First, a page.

How to reduce tax liability on SRS?

Aarron Low wrote in the Sunday Times an article on Supplementary Retirement Scheme (SRS) dated 14 October 2012. This scheme is meant to encourage private savings for retirement. This supplements the compulsory Central Provident Fund (CPF).

To encourage take-up of SRS, the amount saved goes towards reducing your personal income tax liability during the year of contribution.

The scheme was started in 2001 and for six years, I set aside sums of money into this account to the tune of $77,500. I stopped contributing when I left my full-time employment in 2007. The total taxes saved were $5,900 based on my personal effective tax rates.

Besides taxes saved, the sum in the SRS had grown by $6,800 to $84,300 based on my latest statement. Without accounting for time value of money, the lump sum benefit for the scheme was $12,700 ($5,900 + $6,800).

Let’s discuss the negatives of the scheme and ways to address them.

1. There is a 5% penalty for pre-mature withdrawal of money from SRS. Pre-mature withdrawal is defined as withdrawal made before statutory retirement age (currently at 62 years). Besides penalty, the full amount withdrawn is treated as income for the year and taxed accordingly as personal income. One should not withdraw before 62 years old to avoid penalty.

2. The scheme allows contributor to withdraw after 62 years old without penalty and the withdrawal can be staggered over 10 years after the first penalty-free withdrawal. If withdrawal is made, MOF/IRAS allows 50% tax concession on the amount withdrawn. Let’s take an example. If one withdraws $10,000 after age 62 years old and is the first penalty-free withdrawal, half of $10,000 is treated as income for the current year of tax assessment together with one’s other incomes such as salary, property income, etc. This 50% is considered a concession because this is less than whole 100% that is taxable under normal circumstances.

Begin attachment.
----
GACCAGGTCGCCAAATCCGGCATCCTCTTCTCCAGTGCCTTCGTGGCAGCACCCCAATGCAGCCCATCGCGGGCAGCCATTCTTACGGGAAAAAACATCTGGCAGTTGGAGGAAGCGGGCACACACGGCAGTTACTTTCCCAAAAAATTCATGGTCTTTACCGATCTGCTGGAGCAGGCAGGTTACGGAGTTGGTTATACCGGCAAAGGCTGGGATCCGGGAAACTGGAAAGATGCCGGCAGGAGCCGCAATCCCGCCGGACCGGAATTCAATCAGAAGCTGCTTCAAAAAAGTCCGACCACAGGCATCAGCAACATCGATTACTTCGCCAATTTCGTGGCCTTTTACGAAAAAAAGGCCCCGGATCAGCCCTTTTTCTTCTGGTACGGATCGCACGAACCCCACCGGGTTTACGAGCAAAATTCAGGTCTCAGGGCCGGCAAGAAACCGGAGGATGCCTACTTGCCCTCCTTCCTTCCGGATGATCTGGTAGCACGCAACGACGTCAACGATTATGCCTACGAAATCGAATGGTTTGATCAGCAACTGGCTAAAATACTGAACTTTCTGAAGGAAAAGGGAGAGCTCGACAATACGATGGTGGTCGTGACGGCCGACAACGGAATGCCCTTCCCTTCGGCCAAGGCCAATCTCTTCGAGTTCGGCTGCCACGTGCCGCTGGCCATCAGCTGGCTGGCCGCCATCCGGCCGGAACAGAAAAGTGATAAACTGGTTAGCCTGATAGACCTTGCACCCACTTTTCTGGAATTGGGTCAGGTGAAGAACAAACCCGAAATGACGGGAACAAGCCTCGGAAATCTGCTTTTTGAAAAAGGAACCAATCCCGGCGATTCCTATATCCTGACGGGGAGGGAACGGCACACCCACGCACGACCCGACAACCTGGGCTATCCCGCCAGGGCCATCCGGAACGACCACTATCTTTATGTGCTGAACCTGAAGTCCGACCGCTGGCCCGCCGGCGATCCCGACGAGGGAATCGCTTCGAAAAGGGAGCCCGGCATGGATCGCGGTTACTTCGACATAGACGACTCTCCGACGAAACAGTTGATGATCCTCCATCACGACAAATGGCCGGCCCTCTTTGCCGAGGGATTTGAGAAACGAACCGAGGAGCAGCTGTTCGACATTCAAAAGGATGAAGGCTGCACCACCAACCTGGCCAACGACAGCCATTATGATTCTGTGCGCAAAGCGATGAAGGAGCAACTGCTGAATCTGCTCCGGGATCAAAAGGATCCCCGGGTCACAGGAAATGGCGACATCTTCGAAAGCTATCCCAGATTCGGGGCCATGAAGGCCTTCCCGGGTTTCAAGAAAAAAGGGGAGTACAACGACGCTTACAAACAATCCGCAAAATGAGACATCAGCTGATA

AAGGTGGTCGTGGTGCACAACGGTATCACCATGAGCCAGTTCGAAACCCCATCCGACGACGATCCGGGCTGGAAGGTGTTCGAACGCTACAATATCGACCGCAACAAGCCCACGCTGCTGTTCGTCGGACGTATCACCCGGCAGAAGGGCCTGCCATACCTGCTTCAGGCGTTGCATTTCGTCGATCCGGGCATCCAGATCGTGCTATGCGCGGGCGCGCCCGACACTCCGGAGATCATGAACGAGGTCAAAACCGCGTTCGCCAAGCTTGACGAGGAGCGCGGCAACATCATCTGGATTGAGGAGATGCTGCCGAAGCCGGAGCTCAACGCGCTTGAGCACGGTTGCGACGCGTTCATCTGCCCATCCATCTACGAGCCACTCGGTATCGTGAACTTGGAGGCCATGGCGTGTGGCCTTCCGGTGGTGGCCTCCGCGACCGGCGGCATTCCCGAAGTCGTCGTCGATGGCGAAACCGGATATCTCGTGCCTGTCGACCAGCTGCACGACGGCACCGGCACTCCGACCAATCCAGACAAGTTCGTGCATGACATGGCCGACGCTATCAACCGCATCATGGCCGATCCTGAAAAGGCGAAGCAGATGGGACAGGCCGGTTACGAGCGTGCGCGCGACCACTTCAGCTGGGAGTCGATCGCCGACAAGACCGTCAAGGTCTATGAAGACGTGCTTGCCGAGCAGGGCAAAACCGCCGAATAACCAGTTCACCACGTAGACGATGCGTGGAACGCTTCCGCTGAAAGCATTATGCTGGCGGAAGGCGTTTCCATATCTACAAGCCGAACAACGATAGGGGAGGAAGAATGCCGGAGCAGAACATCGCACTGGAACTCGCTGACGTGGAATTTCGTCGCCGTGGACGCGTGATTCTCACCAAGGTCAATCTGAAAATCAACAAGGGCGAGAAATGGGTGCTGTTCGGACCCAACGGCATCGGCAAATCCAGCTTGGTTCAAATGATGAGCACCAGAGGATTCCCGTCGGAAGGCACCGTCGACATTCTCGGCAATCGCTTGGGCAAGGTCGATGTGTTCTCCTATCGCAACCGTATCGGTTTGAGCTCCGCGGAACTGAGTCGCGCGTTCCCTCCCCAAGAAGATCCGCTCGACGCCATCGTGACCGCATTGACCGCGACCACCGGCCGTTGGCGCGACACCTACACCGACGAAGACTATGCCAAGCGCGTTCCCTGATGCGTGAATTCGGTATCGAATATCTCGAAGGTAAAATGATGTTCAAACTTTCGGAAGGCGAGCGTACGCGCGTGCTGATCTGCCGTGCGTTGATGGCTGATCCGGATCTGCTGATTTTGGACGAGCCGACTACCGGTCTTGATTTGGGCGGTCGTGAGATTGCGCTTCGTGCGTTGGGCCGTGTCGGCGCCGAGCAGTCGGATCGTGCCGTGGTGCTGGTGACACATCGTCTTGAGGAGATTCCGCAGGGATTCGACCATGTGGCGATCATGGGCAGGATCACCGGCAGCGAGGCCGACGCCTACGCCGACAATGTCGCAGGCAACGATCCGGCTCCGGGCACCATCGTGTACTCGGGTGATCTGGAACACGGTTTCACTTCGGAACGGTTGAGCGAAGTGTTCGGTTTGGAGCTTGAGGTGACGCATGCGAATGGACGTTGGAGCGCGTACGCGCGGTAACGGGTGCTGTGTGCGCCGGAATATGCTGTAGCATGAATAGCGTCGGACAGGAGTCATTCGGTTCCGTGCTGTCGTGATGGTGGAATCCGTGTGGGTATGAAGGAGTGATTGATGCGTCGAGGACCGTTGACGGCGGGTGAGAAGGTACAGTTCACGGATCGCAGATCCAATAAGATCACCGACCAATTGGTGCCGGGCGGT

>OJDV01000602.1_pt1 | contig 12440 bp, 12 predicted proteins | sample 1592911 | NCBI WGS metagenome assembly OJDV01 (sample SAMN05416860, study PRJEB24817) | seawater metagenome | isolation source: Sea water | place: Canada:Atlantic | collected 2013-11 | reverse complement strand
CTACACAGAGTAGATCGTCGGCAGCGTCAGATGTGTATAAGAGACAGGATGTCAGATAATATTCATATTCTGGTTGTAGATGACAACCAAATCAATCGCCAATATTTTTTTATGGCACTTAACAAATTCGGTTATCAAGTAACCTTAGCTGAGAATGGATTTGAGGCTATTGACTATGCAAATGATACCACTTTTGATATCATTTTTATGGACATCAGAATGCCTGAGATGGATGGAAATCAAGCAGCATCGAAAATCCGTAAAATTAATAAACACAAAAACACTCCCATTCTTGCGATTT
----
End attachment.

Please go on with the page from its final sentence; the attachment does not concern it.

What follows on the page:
One can do tax planning under this environment. You can minimise tax by ensuring you do not withdraw a sum as to raise your chargeable income to beyond $20,000 for a single year. Note that chargeable income below $20,000 for a particular year is not taxable under our tax regime. So you have 10 years to do tax planning

3. The third drawback is that there is risk in investing SRS monies. It is harder to keep the principal sum of contribution intact and much harder to earn a decent return on this SRS amount in this environment. A bad misstep can lead to substantial losses in its investment value. This SRS amount is hard-earned money and careful investment is called for.

Having these drawbacks in mind and on balance, SRS is a scheme to encourage savings for retirement and in the process saves some taxes.

Copyright © 2012, limkimtong for Living Investment

The material presented is intended to be general and written in layman’s language as much as it is possible. The author shall not be liable for any direct or consequential loss arising from any use of material written. Please seek professional advice from your financial advisor or financial institutions on material written covering financial matters.

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